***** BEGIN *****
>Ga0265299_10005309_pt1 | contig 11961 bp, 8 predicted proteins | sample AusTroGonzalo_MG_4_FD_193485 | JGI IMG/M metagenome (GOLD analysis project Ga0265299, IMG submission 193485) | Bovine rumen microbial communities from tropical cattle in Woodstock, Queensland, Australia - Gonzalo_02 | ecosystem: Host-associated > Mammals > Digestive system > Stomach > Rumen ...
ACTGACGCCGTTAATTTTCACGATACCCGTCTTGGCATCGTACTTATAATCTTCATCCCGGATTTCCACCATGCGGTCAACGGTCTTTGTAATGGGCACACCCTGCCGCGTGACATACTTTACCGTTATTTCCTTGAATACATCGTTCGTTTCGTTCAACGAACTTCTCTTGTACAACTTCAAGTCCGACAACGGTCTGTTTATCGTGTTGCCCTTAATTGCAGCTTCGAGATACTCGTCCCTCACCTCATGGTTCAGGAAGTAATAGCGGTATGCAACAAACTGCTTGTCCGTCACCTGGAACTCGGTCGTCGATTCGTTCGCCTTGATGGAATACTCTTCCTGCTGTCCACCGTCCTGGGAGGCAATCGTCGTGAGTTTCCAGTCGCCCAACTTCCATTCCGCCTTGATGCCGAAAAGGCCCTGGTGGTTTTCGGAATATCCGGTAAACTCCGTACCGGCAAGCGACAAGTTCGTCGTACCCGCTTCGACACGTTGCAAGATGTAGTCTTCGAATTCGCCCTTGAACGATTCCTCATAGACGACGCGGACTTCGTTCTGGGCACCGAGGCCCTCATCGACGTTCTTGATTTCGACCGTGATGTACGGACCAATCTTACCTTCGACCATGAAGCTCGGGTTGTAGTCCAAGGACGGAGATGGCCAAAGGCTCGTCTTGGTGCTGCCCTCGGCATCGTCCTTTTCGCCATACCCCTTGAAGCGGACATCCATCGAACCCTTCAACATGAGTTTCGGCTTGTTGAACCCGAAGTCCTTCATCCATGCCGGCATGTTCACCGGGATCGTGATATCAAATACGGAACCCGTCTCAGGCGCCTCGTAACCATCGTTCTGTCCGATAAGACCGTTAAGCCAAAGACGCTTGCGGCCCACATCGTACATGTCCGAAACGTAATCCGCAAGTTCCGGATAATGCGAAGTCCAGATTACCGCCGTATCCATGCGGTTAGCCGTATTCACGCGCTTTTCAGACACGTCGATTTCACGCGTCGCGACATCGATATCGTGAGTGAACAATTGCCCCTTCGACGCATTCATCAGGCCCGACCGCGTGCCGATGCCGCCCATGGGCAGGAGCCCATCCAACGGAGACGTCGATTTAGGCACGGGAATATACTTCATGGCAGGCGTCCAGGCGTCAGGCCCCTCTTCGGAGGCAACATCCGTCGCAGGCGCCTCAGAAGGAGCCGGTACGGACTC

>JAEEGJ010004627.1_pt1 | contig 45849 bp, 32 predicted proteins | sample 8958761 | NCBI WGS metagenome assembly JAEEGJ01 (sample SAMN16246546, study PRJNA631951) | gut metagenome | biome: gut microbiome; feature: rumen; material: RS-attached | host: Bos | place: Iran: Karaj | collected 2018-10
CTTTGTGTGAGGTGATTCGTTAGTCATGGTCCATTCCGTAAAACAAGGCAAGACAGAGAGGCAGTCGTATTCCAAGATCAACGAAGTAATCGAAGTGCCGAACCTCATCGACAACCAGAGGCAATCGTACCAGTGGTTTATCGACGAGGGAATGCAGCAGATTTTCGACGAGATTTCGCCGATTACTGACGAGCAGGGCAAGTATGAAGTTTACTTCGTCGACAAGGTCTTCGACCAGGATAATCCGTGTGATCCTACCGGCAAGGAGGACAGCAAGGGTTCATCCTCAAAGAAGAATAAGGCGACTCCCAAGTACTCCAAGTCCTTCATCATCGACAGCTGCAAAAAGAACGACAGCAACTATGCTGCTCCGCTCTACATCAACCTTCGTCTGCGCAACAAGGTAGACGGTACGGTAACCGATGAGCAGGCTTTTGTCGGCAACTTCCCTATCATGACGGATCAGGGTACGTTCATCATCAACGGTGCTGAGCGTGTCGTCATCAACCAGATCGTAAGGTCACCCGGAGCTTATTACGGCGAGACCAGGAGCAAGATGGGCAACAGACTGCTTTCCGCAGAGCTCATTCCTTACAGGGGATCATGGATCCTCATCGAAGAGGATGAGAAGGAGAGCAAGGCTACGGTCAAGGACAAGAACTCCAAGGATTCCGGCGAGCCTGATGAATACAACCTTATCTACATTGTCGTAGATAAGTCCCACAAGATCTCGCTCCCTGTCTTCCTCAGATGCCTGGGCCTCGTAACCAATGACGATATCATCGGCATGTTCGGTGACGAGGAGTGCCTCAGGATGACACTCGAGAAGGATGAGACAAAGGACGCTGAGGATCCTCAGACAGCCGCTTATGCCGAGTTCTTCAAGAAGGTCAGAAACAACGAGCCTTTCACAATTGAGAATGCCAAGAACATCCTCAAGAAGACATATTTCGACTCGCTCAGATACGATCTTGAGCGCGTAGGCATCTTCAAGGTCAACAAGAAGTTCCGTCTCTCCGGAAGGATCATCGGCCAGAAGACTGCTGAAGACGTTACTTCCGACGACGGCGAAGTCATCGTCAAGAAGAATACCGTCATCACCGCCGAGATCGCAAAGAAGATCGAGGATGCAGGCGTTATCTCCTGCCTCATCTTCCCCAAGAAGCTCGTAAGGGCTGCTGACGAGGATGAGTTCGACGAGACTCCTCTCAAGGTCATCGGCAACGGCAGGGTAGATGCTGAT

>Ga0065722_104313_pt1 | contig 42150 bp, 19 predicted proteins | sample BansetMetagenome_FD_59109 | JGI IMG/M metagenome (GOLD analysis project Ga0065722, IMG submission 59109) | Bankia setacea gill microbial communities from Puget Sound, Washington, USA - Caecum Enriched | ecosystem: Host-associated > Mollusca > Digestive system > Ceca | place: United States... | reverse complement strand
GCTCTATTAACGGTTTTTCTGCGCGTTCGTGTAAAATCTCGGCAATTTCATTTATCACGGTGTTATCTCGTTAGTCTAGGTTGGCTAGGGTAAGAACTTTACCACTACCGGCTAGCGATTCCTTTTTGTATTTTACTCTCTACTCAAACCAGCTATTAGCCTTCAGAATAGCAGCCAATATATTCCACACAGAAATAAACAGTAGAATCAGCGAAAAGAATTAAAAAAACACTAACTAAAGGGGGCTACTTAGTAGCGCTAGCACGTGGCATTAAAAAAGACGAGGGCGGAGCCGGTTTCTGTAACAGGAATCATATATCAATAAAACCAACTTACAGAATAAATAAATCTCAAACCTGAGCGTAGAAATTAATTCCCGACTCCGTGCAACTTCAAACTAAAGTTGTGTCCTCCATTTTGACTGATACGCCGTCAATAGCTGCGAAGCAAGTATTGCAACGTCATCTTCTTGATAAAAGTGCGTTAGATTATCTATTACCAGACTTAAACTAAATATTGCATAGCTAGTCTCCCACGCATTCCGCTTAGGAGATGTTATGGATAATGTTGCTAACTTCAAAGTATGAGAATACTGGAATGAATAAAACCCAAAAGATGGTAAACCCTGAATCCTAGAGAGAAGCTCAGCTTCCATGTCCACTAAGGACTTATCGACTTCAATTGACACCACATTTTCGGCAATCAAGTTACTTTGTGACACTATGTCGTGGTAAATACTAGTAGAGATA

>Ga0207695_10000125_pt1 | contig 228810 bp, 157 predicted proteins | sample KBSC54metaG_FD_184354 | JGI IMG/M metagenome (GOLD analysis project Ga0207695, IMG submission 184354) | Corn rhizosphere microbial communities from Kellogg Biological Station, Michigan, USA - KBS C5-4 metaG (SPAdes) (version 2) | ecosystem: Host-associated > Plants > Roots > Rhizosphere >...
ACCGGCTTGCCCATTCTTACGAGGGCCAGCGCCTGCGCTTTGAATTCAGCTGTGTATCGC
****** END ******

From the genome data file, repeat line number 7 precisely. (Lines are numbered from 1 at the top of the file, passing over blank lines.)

>Ga0207695_10000125_pt1 | contig 228810 bp, 157 predicted proteins | sample KBSC54metaG_FD_184354 | JGI IMG/M metagenome (GOLD analysis project Ga0207695, IMG submission 184354) | Corn rhizosphere microbial communities from Kellogg Biological Station, Michigan, USA - KBS C5-4 metaG (SPAdes) (version 2) | ecosystem: Host-associated > Plants > Roots > Rhizosphere >...